In-hospital cardiac arrest in hospitals with mature rapid response systems: a multicentre, retrospective cohort study

Joonas Tirkkonen*, Markus B. Skrifvars, Michael M. Parr, Tero Tamminen, Anders Aneman

*Corresponding author for this work

Research output: Contribution to journalArticlepeer-review

10 Citations (Scopus)


Aim: To investigate in-hospital cardiac arrests (IHCAs) according to the Ustein template in hospitals with mature systems utilizing rapid response teams (RRTs), with a special reference to preceding RRT factors and factors associated with a favourable neurological outcome (cerebral performance category (CPC) 1–2) at hospital discharge. Methods: Multicentre, retrospective cohort study between 2017–2018 including two Finnish and one Australian university affiliated tertiary hospitals. Results: A total 309 IHCAs occurred with an incidence of 0.78 arrests per 1000 hospital admissions. The median age of the patients was 72 years, 63% were male and 73% had previously lived a fully independent life with a median Charlson comorbidity index of two. Before the IHCA, 16% of the patients had been reviewed by RRTs and 26% of the patients fulfilled RRT activation criteria in the preceding 8 h of the IHCA. Return of spontaneous circulation was achieved in 53% of the patients and 28% were discharged from hospital with CPC 1–2. In a multivariable model, younger age, no pre-arrest RRT criteria, arrest in normal work hours, witnessed arrest and shockable initial rhythm were independently associated with CPC 1–2 at hospital discharge. Conclusions: In hospitals with mature rapid response systems most IHCA patients live a fully independent life with low burden of comorbid diseases before their hospital admission, the IHCA incidence is low and outcome better than traditionally believed. Deterioration before IHCA is present in a significant number of patients and improved monitoring and earlier interventions may further improve outcomes.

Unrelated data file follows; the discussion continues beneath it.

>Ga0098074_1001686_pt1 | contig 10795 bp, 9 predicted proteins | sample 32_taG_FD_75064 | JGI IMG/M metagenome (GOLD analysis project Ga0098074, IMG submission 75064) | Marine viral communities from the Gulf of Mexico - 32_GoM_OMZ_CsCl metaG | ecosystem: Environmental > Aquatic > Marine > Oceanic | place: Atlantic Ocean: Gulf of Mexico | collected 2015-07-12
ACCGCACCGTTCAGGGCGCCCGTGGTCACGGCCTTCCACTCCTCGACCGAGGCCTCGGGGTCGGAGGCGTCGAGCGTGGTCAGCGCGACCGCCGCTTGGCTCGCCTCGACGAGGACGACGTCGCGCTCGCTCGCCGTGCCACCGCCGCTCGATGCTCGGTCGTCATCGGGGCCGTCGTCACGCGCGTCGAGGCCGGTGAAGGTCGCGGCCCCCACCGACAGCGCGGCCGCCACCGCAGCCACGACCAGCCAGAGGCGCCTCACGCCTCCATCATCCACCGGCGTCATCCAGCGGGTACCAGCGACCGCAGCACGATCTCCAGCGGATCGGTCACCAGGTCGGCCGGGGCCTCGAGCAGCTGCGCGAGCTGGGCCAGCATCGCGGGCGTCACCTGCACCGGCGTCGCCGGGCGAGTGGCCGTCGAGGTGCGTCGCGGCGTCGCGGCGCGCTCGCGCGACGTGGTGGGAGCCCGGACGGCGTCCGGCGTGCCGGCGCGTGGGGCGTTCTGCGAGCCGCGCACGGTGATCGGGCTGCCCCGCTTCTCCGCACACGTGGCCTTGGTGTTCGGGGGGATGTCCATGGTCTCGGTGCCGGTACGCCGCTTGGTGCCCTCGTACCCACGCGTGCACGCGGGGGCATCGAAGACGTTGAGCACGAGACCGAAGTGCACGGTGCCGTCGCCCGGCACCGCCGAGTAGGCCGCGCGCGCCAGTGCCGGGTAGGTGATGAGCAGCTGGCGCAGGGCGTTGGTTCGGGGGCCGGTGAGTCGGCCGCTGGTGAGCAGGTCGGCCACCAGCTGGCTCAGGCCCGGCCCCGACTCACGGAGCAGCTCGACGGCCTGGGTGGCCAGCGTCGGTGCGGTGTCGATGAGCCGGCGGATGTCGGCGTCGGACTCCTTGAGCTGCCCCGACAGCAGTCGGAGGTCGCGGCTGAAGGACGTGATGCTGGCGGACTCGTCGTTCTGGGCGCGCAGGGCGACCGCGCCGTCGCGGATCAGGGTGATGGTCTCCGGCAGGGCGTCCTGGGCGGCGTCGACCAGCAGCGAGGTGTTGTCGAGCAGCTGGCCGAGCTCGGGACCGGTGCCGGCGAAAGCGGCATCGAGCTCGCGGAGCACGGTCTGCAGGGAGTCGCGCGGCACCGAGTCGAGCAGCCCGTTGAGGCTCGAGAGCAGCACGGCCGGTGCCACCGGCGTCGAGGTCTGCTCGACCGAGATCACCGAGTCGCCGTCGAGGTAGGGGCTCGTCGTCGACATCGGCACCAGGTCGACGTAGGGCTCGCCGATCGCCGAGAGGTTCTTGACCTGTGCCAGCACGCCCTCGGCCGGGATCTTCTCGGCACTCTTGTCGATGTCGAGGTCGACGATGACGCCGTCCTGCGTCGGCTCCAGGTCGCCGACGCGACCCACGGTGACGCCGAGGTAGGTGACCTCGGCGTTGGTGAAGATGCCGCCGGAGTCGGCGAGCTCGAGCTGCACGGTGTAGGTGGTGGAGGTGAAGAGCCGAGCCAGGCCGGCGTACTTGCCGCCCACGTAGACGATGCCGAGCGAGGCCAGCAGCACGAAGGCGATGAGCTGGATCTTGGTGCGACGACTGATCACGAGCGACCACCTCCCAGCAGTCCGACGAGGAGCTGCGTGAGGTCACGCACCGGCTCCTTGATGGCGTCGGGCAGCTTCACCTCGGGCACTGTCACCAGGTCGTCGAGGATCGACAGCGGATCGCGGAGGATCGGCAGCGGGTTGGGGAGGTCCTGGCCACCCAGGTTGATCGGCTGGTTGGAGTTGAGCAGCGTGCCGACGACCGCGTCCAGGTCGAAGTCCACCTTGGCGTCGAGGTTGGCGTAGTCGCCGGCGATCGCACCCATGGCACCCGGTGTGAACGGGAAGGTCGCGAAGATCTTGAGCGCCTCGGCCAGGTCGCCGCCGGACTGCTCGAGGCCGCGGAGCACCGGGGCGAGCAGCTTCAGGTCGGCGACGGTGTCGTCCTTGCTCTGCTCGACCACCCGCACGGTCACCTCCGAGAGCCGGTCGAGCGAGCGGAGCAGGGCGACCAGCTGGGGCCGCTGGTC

Original languageEnglish
Pages (from-to)109-116
Number of pages8
Publication statusPublished - 1 Apr 2020


  • In-hospital cardiac arrest
  • Rapid response system
  • Rapid response team


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